Jun 22, 2017

Spotify's leaders are being replaced before it goes public

Scott Beale / AP

Spotify's getting a leadership shakeup before it goes public. Sean Parker, an early private investor in the company who previously founded the online music store Napster and helped grow Facebook; and Klaus Hommels, also an early supporter, have left Spotify's board of directors, per TechCrunch.

Four new high-profile executives with public market experience have come on in their place:

  • Cisco's former CTO and CSO Padmasree Warrior
  • Disney's former COO Thomas Staggs
  • Ex-YouTube exec Shishir Mehrotra
  • Investor Cristina Stenbeck

Why it matters: Spotify, which is currently valued at roughly $13 billion, will need all the public market experience it can get, given the company plans to go public via an unusual direct listing process as early as this fall.

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Inside Trump's antifa tweet

President Trump at Cape Canaveral on May 30. Photo: Paul Hennessy/SOPA Images/LightRocket via Getty Images

As recently as Saturday night, senior administration officials told me that the designation of a violent cohort of far-left activists, antifa, as a terrorist organization was not being seriously discussed at the White House. But that was Saturday.

Behind the scenes: The situation changed dramatically a few hours later, after prominent conservative allies of the president, such as his friend media commentator Dan Bongino, publicly urged a tough response against people associated with antifa (short for "anti-fascist").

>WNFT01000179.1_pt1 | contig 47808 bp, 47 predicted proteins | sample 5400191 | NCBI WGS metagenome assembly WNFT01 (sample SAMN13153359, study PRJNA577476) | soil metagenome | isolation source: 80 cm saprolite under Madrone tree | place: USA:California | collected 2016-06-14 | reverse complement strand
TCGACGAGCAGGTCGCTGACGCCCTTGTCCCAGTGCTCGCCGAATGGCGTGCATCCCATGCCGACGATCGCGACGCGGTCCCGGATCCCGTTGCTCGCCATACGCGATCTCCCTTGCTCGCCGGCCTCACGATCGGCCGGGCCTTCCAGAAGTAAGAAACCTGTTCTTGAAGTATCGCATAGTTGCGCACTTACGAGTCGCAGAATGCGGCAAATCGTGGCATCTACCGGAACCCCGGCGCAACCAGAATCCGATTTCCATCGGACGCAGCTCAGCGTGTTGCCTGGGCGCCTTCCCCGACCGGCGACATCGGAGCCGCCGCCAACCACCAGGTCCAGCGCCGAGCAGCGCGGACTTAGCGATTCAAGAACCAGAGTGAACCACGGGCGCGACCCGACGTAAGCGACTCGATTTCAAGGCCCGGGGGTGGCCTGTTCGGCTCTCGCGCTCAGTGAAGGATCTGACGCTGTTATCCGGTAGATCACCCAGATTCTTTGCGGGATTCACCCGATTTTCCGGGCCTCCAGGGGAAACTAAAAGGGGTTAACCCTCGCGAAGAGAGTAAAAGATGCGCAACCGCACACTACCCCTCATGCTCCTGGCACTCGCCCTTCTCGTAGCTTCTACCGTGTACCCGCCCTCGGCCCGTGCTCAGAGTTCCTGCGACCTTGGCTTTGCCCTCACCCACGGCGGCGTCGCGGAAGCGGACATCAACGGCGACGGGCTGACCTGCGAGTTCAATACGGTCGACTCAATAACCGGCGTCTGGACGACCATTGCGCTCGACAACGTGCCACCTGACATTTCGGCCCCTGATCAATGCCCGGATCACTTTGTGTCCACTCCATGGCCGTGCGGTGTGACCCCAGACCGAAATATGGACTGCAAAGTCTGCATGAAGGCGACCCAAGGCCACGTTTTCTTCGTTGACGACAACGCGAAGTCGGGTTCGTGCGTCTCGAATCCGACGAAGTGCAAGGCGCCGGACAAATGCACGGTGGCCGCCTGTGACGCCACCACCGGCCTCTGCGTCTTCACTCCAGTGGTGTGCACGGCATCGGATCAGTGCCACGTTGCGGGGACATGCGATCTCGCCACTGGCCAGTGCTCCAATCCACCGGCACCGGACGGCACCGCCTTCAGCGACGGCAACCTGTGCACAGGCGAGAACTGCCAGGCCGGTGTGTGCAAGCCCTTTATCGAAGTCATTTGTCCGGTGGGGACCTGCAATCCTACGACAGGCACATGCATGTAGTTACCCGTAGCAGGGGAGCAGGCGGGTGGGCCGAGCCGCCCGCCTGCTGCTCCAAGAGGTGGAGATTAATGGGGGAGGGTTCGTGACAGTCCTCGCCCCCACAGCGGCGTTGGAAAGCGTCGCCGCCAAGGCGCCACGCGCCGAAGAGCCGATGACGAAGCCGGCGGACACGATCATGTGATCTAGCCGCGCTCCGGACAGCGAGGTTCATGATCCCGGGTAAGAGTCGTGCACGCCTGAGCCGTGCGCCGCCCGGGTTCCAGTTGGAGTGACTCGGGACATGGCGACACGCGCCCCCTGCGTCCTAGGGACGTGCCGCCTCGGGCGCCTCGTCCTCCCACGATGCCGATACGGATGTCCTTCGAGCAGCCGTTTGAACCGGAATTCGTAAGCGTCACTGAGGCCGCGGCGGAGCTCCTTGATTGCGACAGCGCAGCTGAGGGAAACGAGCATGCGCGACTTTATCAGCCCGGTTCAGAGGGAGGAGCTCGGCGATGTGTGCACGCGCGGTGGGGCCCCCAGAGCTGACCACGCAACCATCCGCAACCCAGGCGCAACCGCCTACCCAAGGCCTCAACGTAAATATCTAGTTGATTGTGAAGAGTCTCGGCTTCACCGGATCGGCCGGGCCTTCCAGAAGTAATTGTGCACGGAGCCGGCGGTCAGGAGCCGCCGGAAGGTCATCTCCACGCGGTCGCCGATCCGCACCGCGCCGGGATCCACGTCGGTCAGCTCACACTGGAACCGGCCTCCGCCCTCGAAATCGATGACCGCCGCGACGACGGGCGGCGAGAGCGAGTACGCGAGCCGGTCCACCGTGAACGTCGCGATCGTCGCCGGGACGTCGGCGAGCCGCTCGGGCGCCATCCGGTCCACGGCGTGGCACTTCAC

U.S. enters 6th day of nationwide protests over George Floyd's killing

A protest in Philadelphia on May 31. Photo: Mark Makela/Getty Images

Protests continued across the country for the sixth day in a row on Sunday, as demonstrators called for justice in response to the deaths of George Floyd, EMT Breonna Taylor, jogger Ahmaud Arbery and countless other black Americans who have suffered at the hands of racism and police brutality.

What's happening: Protestors in D.C. broke one police barricade outside the White House on Sunday evening after reportedly demonstrating for several hours. The atmosphere was still largely peaceful as of 6pm ET.

Trump privately scolded, warned by allies

Illustration: Aïda Amer/Axios. Photo: Win McNamee/Getty Images

Over the past couple of days, numerous advisers both inside and outside the White House have urged the president to tone down his violent rhetoric, which many worry could escalate racial tensions and hurt him politically.

Behind the scenes: The biggest source of internal concern was Trump's escalatory tweet, "when the looting starts, the shooting starts." Some advisers said it could damage him severely with independent voters and suburban women.